Light Pollution Got You Hazy? We’re Here to Clear the Smog
By Lev Levy, public affairs officer, Pacific Region of the U.S. Fish and Wildlife Service.
Light pollution: That hazy, yellow fog that hangs over cities and towns, obscuring our views and preventing us from seeing our favorite constellations. It’s annoying, sure, but can it really be dangerous?
Yes. Light pollution can be dangerous for wildlife, and can have particularly debilitating effects on migratory birds. Most species migrate at night and studies show that birds are universally attracted to artificial lights. When birds concentrate around human habitations, they are then more likely to be eaten by unrestrained cats, collide with buildings, and waste precious energy that should be devoted to their arduous migration.
In the U.S., hundreds of millions of birds likely die every year from the effects of light pollution. Here are five myths about light pollution that we’ve debunked for you, and what you can do to help.
Myth 1: Light pollution is only a problem in big cities.
Bigger cities DO have more artificial light — there are more people, buildings, and cars. However, light pollution can be a problem in small towns because of their proximity to wildlife habitat. Although small towns produce less artificial light, their light can have a bigger impact, particularly on nocturnal birds and animals. Even Burns, OR–a town of fewer than 3,000 people–shows up on light pollution maps!
What you can do: Regardless of where you live, do your part to prevent light pollution, especially at home. Turn out lights when you’re not using them, put outdoor lights on motion sensors, and turn off any unnecessary overnight lighting at your residence.
Myth 2: Birds are afraid of light.
Birds, like some other animals, are actually drawn to light. Have you ever seen a moth fly towards a light bulb? Biologists refer to the phenomenon as positive phototaxis. Many migratory birds are phototaxic, and fly towards lit windows and buildings. Once drawn into big cities by light pollution, some birds can’t seem to find their way out again.
What you can do: If you work in a tall building, ask the building management if they would be willing to take the Lights Out pledge. If your building puts up ornamental lighting, would they be willing to take it down during the spring and fall? Another request you can make is that your building management schedule maintenance and cleaning activities during daytime hours, so that your building’s lights don’t need to be on at night.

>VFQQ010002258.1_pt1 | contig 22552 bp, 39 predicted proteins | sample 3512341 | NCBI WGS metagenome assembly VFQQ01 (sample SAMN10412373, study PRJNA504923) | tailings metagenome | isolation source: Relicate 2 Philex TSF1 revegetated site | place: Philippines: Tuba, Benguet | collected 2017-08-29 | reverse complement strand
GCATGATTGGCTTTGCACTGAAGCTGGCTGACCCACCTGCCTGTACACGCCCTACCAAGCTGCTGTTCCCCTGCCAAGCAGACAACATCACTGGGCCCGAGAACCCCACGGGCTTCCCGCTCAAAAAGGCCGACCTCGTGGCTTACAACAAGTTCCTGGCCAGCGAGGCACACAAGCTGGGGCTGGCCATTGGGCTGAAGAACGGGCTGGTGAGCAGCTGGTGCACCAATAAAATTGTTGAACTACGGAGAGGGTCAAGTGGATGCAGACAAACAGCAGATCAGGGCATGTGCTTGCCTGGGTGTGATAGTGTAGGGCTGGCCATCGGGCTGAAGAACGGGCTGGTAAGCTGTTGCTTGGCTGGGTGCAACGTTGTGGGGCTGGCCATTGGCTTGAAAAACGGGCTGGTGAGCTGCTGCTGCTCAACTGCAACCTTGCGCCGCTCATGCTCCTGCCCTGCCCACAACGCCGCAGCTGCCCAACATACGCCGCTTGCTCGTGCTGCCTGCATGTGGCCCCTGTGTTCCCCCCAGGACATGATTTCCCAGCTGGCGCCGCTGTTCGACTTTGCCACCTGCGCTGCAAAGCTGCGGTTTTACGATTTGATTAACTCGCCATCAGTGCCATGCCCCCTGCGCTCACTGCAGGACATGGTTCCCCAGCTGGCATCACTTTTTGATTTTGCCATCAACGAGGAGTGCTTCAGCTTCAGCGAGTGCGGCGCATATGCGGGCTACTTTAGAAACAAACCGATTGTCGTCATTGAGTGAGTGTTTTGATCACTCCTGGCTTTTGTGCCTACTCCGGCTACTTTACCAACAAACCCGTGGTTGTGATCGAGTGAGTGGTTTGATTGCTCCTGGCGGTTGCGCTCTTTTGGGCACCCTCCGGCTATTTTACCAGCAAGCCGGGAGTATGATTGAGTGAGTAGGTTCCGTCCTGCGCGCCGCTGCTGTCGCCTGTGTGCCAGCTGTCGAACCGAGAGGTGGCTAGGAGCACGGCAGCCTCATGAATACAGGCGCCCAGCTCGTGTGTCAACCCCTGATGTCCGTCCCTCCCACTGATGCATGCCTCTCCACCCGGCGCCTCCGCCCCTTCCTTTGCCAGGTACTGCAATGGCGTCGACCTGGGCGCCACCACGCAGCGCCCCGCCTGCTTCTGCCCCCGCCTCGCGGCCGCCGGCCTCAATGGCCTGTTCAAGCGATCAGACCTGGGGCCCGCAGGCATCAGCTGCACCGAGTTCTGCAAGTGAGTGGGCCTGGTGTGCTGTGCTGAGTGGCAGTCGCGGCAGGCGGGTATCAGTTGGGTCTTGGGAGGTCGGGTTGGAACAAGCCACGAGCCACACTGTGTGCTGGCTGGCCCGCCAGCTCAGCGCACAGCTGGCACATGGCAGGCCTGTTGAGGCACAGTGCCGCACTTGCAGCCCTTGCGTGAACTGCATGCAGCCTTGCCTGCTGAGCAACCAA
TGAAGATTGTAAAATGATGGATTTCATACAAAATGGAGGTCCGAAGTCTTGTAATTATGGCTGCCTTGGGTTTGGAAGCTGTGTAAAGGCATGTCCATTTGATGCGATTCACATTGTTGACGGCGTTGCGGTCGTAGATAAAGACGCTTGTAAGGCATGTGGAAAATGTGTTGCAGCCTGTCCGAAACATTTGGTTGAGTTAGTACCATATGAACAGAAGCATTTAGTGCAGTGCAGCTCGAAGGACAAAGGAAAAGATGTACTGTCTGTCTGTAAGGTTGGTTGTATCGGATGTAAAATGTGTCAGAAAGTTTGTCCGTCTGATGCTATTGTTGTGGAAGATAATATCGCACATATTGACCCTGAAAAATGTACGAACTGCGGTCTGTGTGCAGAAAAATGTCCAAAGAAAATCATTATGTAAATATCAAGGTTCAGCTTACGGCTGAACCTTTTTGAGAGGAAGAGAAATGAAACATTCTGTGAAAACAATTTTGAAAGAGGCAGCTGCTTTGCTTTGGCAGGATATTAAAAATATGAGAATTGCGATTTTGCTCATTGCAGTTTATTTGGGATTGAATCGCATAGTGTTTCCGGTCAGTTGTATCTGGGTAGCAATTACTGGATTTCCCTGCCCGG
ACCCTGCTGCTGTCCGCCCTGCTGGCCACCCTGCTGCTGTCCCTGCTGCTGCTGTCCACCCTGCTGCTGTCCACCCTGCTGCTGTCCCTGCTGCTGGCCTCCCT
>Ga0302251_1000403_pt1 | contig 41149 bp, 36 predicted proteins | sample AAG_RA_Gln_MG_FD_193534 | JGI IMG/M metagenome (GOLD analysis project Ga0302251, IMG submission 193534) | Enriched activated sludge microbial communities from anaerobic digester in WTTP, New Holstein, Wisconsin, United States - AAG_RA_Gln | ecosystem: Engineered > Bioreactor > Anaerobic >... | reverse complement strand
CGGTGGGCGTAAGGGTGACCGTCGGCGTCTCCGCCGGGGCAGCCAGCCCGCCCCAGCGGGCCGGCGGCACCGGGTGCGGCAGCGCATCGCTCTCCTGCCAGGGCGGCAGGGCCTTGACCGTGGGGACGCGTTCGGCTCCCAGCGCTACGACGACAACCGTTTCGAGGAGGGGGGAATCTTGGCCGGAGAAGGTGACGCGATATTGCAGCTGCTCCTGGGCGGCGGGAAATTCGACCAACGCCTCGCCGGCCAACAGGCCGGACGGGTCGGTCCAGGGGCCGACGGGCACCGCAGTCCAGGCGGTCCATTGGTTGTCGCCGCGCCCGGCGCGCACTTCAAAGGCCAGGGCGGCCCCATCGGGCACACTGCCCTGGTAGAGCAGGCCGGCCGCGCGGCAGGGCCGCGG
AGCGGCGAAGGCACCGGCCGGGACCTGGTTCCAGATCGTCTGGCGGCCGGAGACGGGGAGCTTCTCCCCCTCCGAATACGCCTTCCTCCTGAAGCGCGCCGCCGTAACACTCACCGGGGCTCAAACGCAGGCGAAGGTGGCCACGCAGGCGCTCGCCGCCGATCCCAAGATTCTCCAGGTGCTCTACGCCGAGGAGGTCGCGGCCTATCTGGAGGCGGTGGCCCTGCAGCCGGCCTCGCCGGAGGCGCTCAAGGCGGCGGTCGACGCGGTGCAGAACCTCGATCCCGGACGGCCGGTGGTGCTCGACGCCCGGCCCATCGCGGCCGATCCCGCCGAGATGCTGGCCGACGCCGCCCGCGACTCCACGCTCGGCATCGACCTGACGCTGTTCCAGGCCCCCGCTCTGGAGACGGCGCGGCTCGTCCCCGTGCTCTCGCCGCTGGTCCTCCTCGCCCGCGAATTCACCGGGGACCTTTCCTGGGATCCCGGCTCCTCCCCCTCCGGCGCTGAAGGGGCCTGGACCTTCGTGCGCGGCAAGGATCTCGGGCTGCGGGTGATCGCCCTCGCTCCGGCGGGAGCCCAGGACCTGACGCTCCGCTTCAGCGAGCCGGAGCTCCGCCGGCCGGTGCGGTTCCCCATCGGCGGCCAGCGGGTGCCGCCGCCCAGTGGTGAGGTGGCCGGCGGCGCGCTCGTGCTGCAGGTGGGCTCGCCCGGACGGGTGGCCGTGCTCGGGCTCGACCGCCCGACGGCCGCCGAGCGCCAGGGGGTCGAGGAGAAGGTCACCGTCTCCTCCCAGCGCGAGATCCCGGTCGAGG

Myth 3: The problem with light pollution is that birds can fly into windows.
This is true! Birds DO fly into windows because of light pollution, but light pollution has other effects as well. I’ve always found that it’s much harder to fall back asleep in the middle of the night if I turn on a light. This is in part because the light pollution has disrupted my circadian rhythm. Light pollution affects birds and other animals in a variety of ways, and often in the same way light affects humans. Light can disrupt animals’ circadian rhythm, and interfere with breeding and migration cycles. It can also negatively affect animals’ ability to find food, to migrate, mate, as well as interrupting predator-prey relationships, and upsetting the delicate balance of entire ecosystems.
What you can do: Read up on bird safe windows, and take steps to make your home and workplace more bird safe.
Myth 4: The effect of light pollution on birds is worse during the winter, when it’s darkest.
Light pollution is most dangerous for birds during the spring and fall, when birds are migrating. This is when birds are most susceptible to be drawn into cities and off their migratory routes. There may be more light pollution during the winter — which is still a problem, no doubt — but we need to be extra careful during the spring and fall. Light pollution has also been shown to increase stress hormones in nesting birds, making it harder for them to fledge young, and also decreases birds’ ability to fight off diseases like West Nile Virus.
What you can do: Do you know what kind of birds might fly over and into your community on their migration routes? Take a look around you. Help educate your friends and neighbors about how your neighborhood might actually be bird habitat. Consider putting up bird feeders, or planting native plants that some birds may pollinate.
Myth 5: More efficient LED lights can help reduce light pollution.
In many ways, LED light bulbs are great for the environment. They use less energy and last longer than regular light bulbs. However, with a lower impact on our electricity bills, people are more likely to install MORE light bulbs, leading to more light pollution. Additionally, blue-white LED lights create a brighter, and more dangerous sort of light pollution for birds (and humans who may be trying to sleep!).
What you can do: Use LED lightbulbs — but don’t use any more than you need! You can choose LED lights in warmer colors and shield light outdoor fixtures to direct light downwards; select your light fixtures and LED bulbs carefully. Enjoy the energy savings, and protect migrating birds.